January 8, 2012
Classify this under first world problems.
Walter and I like cabbage, both as slaw and steamed. With the right kind of prep, we could probably eat a whole head of cabbage over a few meals if we made it into slaw. But. Those store-bought bags of shredded cabbage with both purple and green varieties and some bits of carrot added for color are a lot easier than starting from scratch with a head of cabbage.
So, usually when we have a head of cabbage we slice and steam it. Except.
There is no way we can eat a whole head of steamed cabbage. Even on our healthiest days. So, I usually take out my biggest chopper, slice it, steam half, and return the other half to the refrigerator to mildew until I can lug it out to the compost pile. Not that I intend this. It just happens every time. I'm usually not in the mood for steamed cabbage two nights in a row. Somehow, the half a head gets pushed to the side and forgotten. It wouldn't be that hard to cook it all at once, but I could never figure out a way to use leftover cabbage (and perhaps I am always a little too pleased with myself for cooking with cabbage in the first place, and as a side note, that part of the joy of cooking cabbage is that it allows me to call to mind the Cosby Show episode when Clair Huxtable was turning 46 and the kids put on a show that featured among other things the price of a head of cabbage at various points in her life). Thus I keep buying cabbage, and thus I keep throwing half of it away.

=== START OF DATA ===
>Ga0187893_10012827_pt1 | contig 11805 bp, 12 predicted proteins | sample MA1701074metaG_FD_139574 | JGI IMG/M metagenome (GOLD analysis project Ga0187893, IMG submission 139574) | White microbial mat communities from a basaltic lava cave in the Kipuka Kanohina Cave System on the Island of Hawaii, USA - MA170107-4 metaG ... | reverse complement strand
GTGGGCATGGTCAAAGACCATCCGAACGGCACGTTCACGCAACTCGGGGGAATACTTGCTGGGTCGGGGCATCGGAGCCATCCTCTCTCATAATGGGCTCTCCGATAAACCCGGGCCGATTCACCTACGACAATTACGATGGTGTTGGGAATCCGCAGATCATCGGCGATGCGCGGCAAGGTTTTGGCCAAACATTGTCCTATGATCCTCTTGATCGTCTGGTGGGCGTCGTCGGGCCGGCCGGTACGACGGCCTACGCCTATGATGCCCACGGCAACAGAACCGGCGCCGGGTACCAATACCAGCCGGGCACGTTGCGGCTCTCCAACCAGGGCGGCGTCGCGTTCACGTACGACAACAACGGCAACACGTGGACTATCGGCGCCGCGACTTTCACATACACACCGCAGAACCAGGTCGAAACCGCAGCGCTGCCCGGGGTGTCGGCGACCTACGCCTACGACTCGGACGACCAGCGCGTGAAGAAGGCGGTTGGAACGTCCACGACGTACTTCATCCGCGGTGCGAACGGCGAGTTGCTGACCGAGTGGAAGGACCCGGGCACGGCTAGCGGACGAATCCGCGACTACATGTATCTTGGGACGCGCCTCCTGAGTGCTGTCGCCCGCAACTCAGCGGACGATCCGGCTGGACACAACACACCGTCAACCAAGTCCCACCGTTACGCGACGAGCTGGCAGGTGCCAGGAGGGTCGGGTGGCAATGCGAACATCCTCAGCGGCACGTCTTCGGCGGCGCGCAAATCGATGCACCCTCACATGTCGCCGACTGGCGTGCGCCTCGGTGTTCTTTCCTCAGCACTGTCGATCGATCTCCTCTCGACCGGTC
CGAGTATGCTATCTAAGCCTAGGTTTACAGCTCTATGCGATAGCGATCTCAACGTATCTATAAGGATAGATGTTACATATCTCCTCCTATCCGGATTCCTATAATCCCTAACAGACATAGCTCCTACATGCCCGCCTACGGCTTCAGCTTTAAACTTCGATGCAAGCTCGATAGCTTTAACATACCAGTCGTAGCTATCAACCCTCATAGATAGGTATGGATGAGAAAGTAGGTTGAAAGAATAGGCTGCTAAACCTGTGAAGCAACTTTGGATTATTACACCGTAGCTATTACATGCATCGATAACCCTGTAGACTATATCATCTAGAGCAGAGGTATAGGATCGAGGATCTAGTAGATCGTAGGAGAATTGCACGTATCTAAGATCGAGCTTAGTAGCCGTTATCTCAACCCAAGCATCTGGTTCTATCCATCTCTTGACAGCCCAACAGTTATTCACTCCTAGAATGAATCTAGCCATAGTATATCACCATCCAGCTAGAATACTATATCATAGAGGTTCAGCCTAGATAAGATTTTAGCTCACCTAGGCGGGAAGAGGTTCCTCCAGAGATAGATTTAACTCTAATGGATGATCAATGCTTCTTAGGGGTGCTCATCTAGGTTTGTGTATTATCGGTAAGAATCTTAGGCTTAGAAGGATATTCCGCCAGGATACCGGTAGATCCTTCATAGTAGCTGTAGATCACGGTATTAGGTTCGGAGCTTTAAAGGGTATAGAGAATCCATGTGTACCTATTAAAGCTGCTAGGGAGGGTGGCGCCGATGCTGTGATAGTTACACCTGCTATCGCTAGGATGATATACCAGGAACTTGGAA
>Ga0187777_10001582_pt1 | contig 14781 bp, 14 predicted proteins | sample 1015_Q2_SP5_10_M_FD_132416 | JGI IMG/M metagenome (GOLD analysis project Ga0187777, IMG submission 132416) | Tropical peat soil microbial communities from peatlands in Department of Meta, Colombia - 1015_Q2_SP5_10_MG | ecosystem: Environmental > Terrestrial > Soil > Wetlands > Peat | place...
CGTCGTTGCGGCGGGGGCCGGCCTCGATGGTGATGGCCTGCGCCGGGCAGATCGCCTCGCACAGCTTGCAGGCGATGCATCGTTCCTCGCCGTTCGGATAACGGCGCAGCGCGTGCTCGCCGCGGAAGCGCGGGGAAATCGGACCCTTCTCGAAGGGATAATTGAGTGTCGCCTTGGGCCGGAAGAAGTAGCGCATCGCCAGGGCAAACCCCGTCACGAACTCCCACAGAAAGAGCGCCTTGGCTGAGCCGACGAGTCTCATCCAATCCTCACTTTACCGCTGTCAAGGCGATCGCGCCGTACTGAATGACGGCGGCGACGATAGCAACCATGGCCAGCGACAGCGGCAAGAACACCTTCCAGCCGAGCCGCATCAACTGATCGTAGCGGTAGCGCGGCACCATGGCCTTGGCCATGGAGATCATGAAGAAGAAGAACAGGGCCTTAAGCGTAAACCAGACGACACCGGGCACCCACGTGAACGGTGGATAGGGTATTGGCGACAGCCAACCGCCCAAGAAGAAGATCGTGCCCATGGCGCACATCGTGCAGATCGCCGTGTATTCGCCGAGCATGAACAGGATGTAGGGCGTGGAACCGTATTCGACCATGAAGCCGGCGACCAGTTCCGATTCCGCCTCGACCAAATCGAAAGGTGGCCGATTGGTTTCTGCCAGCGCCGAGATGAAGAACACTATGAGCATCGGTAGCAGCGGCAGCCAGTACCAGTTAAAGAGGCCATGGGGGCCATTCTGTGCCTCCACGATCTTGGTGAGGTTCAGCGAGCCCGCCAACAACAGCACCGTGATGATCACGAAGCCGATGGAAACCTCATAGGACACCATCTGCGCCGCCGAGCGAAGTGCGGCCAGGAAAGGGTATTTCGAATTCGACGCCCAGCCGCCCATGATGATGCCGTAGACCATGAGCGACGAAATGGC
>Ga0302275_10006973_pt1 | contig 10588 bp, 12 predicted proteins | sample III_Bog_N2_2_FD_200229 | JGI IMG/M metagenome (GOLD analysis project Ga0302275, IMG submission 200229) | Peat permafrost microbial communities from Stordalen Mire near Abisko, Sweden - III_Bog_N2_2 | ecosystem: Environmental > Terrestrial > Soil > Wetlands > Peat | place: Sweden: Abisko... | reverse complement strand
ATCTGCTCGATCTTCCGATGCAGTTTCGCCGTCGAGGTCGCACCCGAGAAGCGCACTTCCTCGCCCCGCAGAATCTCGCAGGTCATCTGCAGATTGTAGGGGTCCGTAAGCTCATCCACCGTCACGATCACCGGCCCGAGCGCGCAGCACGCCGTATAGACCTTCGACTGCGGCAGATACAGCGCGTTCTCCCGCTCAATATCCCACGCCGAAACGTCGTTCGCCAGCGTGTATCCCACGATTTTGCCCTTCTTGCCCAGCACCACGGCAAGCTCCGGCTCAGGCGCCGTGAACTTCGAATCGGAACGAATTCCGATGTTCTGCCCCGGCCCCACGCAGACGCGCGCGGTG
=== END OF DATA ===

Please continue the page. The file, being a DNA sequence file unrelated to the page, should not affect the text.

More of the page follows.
To crack this puzzle, I finally consulted the inestimable James Beard's American Cookery and found a very cool recipe that completely eliminates the problem of what to do if you can't eat a whole cabbage in one sitting. Ladies Cabbage.
"Ladies cabbage must have been a very fashionable dish, for it appears in recipes by everyone from Mrs. Harland to Mrs. Rorer. Strange how certain dishes have a vogue for years and years and suddenly disappear. No one hears of ladies cabbage nowadays."
Let's just suffice it to say that if you add enough butter, cream, and eggs to chopped up, leftover cabbage, you will never worry about buying more cabbage than you can eat. You might even decide two heads are better than one.